There are so many different agendas within the Democratic Party that it is hard to come up with a coherent message. Margaret Valenti writes on Joe Biden’s plans compared with those of the Democratic Party.
There are, at this point, at least three Democratic parties, if not more: anti-Trump (lifelong Republicans or swing voters dissatisfied with Trump’s performance), liberal (lifelong Democrats), and progressives (pro-Bernie Sanders’ policies). Every single one of them is in conflict with each other. At one point, when Trump accused Biden of playing into the hands of the progressives, who Trump says are taking over the Democratic Party, Biden had to say “the party is me. Right now, I am the Democratic Party”. Trump replied “and they’re [the radical left, progressives] going to dominate you, Joe. You know that”, to which Biden responded “I am the Democratic Party right now”, as if trying to reassure himself, swing voters, and anti-Trumpers that he is not a socialist (though that word barely means anything in U.S. politics).
Donald Trump is right, progressives slowly gain momentum in government. They gain that momentum right alongside the right-wing conspiracy theorists that Trump praises, or at the very least refuses to denounce. Still, throughout the Democratic National Convention, the Democrats touted a pro-Medicare for All and aggressive policies to combat climate change. Expand Obamacare, keep private insurance, that is all that Biden ever promised. Last night, Joe Biden had to fight with Trump over what his values were because his values are confused with his party’s values. As the candidates debated Climate Change, Biden did not endorse the Green New Deal even though his Vice President, Kamala Harris, was one of its original co-sponsors.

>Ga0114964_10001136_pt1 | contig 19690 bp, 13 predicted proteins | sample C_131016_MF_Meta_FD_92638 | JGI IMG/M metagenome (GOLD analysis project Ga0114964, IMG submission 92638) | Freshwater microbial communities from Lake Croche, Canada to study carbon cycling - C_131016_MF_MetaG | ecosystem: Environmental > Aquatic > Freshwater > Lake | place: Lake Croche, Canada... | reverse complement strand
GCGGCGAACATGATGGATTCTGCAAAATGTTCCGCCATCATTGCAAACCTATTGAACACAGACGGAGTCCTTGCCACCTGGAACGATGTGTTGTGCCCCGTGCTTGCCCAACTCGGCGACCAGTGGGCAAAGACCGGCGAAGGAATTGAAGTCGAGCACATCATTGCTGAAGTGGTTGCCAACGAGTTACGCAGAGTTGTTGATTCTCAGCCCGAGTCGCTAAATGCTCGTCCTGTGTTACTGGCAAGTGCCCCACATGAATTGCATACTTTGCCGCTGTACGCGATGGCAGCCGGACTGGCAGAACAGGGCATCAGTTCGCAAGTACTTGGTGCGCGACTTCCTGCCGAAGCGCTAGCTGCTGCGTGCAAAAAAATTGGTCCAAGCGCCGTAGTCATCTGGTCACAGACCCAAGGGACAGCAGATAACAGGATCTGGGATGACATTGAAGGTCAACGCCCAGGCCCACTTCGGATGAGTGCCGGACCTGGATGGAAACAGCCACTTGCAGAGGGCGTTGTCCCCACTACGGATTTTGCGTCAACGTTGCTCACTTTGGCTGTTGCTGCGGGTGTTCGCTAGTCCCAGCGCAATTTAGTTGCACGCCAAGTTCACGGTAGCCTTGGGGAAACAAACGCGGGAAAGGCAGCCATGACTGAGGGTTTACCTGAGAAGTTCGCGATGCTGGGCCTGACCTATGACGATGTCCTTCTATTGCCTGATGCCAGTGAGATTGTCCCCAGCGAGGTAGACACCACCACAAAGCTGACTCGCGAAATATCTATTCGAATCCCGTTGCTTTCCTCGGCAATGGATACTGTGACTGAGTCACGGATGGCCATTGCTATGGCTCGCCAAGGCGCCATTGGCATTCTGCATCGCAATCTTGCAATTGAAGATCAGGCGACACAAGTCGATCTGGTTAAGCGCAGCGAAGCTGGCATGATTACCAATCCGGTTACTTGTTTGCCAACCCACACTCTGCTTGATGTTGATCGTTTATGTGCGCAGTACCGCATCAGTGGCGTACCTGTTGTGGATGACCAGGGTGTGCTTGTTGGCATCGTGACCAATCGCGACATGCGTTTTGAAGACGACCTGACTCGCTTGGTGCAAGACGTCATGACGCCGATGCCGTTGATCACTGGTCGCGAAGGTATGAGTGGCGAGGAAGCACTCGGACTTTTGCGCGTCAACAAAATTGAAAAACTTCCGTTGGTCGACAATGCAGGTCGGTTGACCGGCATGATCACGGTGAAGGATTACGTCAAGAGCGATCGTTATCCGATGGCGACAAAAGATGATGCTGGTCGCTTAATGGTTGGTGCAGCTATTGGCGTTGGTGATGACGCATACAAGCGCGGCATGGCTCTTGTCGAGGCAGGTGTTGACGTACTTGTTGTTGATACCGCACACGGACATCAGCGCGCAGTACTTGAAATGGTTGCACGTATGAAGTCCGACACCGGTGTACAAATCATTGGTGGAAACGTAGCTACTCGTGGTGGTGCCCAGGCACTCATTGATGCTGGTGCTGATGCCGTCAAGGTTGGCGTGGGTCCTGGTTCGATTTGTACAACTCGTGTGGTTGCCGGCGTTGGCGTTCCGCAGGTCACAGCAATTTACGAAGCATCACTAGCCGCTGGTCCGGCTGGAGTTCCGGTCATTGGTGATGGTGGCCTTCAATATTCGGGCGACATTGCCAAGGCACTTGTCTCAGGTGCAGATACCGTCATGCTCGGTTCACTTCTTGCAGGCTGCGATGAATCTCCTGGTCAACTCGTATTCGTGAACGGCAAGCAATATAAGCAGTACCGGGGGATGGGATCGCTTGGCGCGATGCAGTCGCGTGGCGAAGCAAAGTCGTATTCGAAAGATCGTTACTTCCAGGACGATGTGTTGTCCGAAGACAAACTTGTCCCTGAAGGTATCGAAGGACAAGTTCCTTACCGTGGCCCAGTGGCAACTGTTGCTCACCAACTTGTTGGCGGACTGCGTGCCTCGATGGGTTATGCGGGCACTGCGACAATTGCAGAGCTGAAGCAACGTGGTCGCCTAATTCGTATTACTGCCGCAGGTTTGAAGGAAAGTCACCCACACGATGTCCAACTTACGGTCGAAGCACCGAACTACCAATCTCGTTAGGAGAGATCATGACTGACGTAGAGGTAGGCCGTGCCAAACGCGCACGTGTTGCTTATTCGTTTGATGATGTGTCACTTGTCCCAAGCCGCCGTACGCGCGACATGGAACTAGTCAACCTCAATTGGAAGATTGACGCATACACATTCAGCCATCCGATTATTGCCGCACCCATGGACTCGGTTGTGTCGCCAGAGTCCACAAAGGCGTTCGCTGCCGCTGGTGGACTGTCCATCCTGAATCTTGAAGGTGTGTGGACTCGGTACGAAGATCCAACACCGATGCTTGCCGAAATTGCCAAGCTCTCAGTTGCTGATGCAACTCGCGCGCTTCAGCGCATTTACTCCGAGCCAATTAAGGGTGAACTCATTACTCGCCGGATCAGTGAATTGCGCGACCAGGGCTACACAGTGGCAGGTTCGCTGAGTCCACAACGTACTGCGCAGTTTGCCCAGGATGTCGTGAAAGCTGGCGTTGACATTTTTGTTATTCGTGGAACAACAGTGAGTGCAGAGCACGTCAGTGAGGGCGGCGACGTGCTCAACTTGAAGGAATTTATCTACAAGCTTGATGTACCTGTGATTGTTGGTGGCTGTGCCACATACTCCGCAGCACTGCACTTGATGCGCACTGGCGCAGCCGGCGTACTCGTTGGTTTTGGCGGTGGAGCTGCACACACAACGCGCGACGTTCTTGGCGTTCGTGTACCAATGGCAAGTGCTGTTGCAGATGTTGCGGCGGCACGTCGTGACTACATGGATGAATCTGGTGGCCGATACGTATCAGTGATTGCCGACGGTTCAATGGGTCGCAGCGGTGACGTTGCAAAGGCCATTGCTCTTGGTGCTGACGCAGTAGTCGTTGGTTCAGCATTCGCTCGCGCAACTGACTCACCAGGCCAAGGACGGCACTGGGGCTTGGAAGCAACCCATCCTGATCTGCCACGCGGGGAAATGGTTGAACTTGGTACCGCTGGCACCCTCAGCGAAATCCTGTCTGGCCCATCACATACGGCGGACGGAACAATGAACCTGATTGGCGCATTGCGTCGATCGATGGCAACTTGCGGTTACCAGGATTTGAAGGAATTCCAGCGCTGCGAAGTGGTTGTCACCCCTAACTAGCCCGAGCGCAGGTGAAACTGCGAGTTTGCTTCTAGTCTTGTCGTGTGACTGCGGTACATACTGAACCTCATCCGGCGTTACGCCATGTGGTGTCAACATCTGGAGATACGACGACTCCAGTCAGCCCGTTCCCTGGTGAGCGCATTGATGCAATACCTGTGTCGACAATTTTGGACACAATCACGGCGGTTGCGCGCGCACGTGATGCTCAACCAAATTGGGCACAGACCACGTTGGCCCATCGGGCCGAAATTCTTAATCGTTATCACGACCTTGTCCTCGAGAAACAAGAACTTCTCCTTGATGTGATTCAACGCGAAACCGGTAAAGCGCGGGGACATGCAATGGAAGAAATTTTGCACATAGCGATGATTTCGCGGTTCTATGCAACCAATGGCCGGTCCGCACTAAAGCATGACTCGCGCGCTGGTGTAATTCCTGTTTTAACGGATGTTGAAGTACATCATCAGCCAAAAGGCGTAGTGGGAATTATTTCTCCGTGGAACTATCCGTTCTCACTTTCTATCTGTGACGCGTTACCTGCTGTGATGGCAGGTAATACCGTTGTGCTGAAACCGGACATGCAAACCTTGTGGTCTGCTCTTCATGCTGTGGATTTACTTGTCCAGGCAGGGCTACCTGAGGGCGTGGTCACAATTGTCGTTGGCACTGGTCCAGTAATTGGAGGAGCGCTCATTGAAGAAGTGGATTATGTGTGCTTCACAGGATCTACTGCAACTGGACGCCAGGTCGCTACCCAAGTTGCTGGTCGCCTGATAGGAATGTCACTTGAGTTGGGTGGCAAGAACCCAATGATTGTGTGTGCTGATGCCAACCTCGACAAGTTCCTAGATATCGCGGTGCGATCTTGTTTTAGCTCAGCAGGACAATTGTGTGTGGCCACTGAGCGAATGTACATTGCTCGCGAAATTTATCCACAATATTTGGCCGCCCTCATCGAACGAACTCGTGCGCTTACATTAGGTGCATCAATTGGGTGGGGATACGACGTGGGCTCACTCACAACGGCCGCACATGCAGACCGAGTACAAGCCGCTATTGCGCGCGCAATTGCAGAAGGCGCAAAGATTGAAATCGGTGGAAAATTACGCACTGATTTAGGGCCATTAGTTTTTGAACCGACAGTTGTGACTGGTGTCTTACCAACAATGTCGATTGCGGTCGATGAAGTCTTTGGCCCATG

He very publicly made statements against Medicare for All and against the Green New Deal, both are programs that many people in the U.S. associate with socialism and by extension communism. Given the red-scare politics and McCarthyism that still exists in U.S. politics, associations with what people claim is socialism and are socialist policies are not likely to win over more swing voters, let alone those who are simply anti-Trump (people who would still probably vote for Trump over Sanders if he were the candidate).
As Biden struggles to define himself, he separates himself from a Democratic party that increasingly leans towards progressive politics. Many voters now idly watch as the Democratic Party swings like a never-ending pendulum, not quite able to come up with a consistent message to give to the public. That lack of consistency gives Trump the ability to define the party as a socialist one. They have no rebuttal, as a unified party, because they have no cohesion. Still, they try to brand themselves as the party welcoming to all no matter what political affiliation. How is one party supposed to satisfy progressives and anti-Trumpers at the same time? They cannot. Now, they have a crisis of definition. In their attempts to represent everyone, they now stand for nothing, giving Trump the upper hand.